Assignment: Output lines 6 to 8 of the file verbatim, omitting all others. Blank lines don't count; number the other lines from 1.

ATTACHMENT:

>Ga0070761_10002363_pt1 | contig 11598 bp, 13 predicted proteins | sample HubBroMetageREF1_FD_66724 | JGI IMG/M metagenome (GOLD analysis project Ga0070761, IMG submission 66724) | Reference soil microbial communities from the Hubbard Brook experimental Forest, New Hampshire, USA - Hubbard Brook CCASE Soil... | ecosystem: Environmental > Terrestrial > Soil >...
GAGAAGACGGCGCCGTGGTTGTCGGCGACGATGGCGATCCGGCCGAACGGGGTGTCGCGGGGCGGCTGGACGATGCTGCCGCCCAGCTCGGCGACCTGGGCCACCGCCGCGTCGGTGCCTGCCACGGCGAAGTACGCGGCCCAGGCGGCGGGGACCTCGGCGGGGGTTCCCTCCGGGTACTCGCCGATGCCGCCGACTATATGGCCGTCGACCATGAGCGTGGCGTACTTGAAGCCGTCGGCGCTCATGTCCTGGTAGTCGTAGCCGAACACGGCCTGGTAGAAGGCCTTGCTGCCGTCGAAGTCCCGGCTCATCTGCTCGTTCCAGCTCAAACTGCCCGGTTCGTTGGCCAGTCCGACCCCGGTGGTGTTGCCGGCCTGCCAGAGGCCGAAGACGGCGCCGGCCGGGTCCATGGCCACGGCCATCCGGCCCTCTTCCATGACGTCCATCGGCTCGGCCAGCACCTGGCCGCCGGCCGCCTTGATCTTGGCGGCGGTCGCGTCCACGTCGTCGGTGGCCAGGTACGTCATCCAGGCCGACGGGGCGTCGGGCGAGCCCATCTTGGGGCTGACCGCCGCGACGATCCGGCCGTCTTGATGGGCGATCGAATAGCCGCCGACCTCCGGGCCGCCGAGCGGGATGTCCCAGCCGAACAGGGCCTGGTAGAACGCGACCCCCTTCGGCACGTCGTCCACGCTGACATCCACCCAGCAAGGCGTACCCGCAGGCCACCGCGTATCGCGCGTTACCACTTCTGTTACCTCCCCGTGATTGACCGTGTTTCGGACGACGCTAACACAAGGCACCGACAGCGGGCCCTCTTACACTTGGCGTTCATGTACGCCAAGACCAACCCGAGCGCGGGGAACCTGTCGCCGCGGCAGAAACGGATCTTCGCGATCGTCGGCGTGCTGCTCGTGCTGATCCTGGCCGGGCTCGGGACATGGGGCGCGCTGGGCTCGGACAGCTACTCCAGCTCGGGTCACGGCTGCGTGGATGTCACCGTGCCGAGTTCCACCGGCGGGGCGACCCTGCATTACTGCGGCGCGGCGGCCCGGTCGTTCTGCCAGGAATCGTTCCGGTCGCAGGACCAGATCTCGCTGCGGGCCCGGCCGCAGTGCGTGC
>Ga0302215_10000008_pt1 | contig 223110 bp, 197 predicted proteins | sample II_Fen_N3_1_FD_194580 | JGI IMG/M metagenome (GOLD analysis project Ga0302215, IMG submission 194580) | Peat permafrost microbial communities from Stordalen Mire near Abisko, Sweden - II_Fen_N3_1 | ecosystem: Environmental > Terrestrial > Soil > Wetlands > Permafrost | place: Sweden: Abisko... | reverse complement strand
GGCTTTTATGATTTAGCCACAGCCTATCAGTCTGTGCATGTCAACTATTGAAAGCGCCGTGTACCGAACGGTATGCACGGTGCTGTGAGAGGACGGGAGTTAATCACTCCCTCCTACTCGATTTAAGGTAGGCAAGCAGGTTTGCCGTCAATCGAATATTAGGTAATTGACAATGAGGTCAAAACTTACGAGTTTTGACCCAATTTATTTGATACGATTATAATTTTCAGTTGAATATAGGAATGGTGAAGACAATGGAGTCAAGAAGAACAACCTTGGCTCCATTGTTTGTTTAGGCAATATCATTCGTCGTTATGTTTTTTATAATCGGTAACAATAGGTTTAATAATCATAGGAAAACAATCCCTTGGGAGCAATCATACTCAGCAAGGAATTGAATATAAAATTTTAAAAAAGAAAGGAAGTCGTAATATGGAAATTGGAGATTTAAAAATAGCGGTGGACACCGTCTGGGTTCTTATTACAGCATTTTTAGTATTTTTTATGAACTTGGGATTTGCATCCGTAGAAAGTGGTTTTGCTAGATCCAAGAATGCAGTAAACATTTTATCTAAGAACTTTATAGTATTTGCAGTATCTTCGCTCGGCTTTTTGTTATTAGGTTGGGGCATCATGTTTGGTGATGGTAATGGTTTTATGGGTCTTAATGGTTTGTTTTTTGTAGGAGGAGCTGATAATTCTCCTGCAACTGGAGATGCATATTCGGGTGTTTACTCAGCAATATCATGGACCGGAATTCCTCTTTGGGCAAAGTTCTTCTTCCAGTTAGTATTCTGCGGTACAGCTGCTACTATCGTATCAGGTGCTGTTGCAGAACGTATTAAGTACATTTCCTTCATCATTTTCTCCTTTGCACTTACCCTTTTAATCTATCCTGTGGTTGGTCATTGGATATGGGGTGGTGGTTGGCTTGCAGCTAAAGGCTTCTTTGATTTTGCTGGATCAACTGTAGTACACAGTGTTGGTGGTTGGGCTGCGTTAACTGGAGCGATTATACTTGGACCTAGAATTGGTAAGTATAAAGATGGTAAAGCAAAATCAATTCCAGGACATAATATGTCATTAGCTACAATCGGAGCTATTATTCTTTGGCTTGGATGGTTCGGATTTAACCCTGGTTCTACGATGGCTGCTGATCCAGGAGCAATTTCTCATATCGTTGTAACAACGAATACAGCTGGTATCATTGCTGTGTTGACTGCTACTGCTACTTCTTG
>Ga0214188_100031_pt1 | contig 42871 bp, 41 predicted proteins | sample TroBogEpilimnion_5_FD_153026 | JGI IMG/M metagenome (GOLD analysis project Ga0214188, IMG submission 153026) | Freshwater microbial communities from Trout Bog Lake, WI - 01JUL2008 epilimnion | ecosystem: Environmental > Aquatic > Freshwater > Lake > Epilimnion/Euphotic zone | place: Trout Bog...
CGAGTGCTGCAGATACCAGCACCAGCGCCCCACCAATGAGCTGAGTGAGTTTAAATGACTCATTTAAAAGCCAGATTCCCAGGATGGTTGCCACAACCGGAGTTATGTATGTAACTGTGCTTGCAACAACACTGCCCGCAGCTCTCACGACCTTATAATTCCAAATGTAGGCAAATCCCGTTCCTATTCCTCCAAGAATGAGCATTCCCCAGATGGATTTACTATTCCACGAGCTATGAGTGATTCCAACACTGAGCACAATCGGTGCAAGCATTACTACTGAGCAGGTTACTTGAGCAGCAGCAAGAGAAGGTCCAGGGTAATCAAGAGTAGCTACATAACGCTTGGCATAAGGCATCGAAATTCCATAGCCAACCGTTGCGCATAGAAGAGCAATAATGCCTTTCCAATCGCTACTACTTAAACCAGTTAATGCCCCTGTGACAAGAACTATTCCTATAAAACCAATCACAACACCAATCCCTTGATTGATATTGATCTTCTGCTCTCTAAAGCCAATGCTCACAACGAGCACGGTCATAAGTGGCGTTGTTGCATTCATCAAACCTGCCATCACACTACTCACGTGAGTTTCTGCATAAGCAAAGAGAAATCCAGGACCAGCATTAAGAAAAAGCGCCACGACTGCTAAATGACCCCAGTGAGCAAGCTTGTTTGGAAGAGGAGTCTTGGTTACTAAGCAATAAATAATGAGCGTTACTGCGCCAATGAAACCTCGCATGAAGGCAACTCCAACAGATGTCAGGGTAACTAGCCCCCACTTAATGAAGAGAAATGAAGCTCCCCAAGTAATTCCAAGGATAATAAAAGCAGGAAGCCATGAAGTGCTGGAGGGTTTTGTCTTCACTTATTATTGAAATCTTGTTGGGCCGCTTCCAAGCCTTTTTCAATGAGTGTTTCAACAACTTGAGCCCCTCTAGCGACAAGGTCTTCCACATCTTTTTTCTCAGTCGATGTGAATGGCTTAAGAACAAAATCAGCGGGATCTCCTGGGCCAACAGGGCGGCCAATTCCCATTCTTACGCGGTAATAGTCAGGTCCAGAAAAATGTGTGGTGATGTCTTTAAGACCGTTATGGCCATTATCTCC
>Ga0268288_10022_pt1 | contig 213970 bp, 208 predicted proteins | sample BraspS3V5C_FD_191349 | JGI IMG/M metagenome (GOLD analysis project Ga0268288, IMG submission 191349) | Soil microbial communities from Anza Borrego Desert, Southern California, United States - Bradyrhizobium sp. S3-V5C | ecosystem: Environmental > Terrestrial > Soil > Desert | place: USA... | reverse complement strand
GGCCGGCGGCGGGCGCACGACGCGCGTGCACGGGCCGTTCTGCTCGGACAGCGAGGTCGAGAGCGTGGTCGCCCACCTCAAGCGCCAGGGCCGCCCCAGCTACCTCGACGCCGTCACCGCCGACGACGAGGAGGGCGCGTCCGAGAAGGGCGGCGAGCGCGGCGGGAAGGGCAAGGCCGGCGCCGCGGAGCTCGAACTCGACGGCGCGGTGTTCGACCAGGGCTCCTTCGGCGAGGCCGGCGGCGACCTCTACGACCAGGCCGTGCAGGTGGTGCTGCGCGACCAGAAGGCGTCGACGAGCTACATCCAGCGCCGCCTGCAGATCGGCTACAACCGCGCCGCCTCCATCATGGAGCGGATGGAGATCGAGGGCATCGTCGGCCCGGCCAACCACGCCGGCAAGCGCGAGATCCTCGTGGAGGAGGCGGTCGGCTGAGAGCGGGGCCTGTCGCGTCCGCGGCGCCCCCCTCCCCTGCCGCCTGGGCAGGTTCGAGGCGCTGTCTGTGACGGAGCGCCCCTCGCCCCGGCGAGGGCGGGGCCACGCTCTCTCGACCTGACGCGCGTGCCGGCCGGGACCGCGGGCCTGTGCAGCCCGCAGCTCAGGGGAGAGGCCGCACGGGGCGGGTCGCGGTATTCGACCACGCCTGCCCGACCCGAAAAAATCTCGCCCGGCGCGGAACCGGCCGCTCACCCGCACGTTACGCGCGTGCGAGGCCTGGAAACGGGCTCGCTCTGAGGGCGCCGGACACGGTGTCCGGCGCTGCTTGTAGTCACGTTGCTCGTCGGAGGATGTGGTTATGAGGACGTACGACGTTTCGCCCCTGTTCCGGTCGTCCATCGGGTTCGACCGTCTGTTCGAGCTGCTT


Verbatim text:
CGAGTGCTGCAGATACCAGCACCAGCGCCCCACCAATGAGCTGAGTGAGTTTAAATGACTCATTTAAAAGCCAGATTCCCAGGATGGTTGCCACAACCGGAGTTATGTATGTAACTGTGCTTGCAACAACACTGCCCGCAGCTCTCACGACCTTATAATTCCAAATGTAGGCAAATCCCGTTCCTATTCCTCCAAGAATGAGCATTCCCCAGATGGATTTACTATTCCACGAGCTATGAGTGATTCCAACACTGAGCACAATCGGTGCAAGCATTACTACTGAGCAGGTTACTTGAGCAGCAGCAAGAGAAGGTCCAGGGTAATCAAGAGTAGCTACATAACGCTTGGCATAAGGCATCGAAATTCCATAGCCAACCGTTGCGCATAGAAGAGCAATAATGCCTTTCCAATCGCTACTACTTAAACCAGTTAATGCCCCTGTGACAAGAACTATTCCTATAAAACCAATCACAACACCAATCCCTTGATTGATATTGATCTTCTGCTCTCTAAAGCCAATGCTCACAACGAGCACGGTCATAAGTGGCGTTGTTGCATTCATCAAACCTGCCATCACACTACTCACGTGAGTTTCTGCATAAGCAAAGAGAAATCCAGGACCAGCATTAAGAAAAAGCGCCACGACTGCTAAATGACCCCAGTGAGCAAGCTTGTTTGGAAGAGGAGTCTTGGTTACTAAGCAATAAATAATGAGCGTTACTGCGCCAATGAAACCTCGCATGAAGGCAACTCCAACAGATGTCAGGGTAACTAGCCCCCACTTAATGAAGAGAAATGAAGCTCCCCAAGTAATTCCAAGGATAATAAAAGCAGGAAGCCATGAAGTGCTGGAGGGTTTTGTCTTCACTTATTATTGAAATCTTGTTGGGCCGCTTCCAAGCCTTTTTCAATGAGTGTTTCAACAACTTGAGCCCCTCTAGCGACAAGGTCTTCCACATCTTTTTTCTCAGTCGATGTGAATGGCTTAAGAACAAAATCAGCGGGATCTCCTGGGCCAACAGGGCGGCCAATTCCCATTCTTACGCGGTAATAGTCAGGTCCAGAAAAATGTGTGGTGATGTCTTTAAGACCGTTATGGCCATTATCTCC
>Ga0268288_10022_pt1 | contig 213970 bp, 208 predicted proteins | sample BraspS3V5C_FD_191349 | JGI IMG/M metagenome (GOLD analysis project Ga0268288, IMG submission 191349) | Soil microbial communities from Anza Borrego Desert, Southern California, United States - Bradyrhizobium sp. S3-V5C | ecosystem: Environmental > Terrestrial > Soil > Desert | place: USA... | reverse complement strand
GGCCGGCGGCGGGCGCACGACGCGCGTGCACGGGCCGTTCTGCTCGGACAGCGAGGTCGAGAGCGTGGTCGCCCACCTCAAGCGCCAGGGCCGCCCCAGCTACCTCGACGCCGTCACCGCCGACGACGAGGAGGGCGCGTCCGAGAAGGGCGGCGAGCGCGGCGGGAAGGGCAAGGCCGGCGCCGCGGAGCTCGAACTCGACGGCGCGGTGTTCGACCAGGGCTCCTTCGGCGAGGCCGGCGGCGACCTCTACGACCAGGCCGTGCAGGTGGTGCTGCGCGACCAGAAGGCGTCGACGAGCTACATCCAGCGCCGCCTGCAGATCGGCTACAACCGCGCCGCCTCCATCATGGAGCGGATGGAGATCGAGGGCATCGTCGGCCCGGCCAACCACGCCGGCAAGCGCGAGATCCTCGTGGAGGAGGCGGTCGGCTGAGAGCGGGGCCTGTCGCGTCCGCGGCGCCCCCCTCCCCTGCCGCCTGGGCAGGTTCGAGGCGCTGTCTGTGACGGAGCGCCCCTCGCCCCGGCGAGGGCGGGGCCACGCTCTCTCGACCTGACGCGCGTGCCGGCCGGGACCGCGGGCCTGTGCAGCCCGCAGCTCAGGGGAGAGGCCGCACGGGGCGGGTCGCGGTATTCGACCACGCCTGCCCGACCCGAAAAAATCTCGCCCGGCGCGGAACCGGCCGCTCACCCGCACGTTACGCGCGTGCGAGGCCTGGAAACGGGCTCGCTCTGAGGGCGCCGGACACGGTGTCCGGCGCTGCTTGTAGTCACGTTGCTCGTCGGAGGATGTGGTTATGAGGACGTACGACGTTTCGCCCCTGTTCCGGTCGTCCATCGGGTTCGACCGTCTGTTCGAGCTGCTT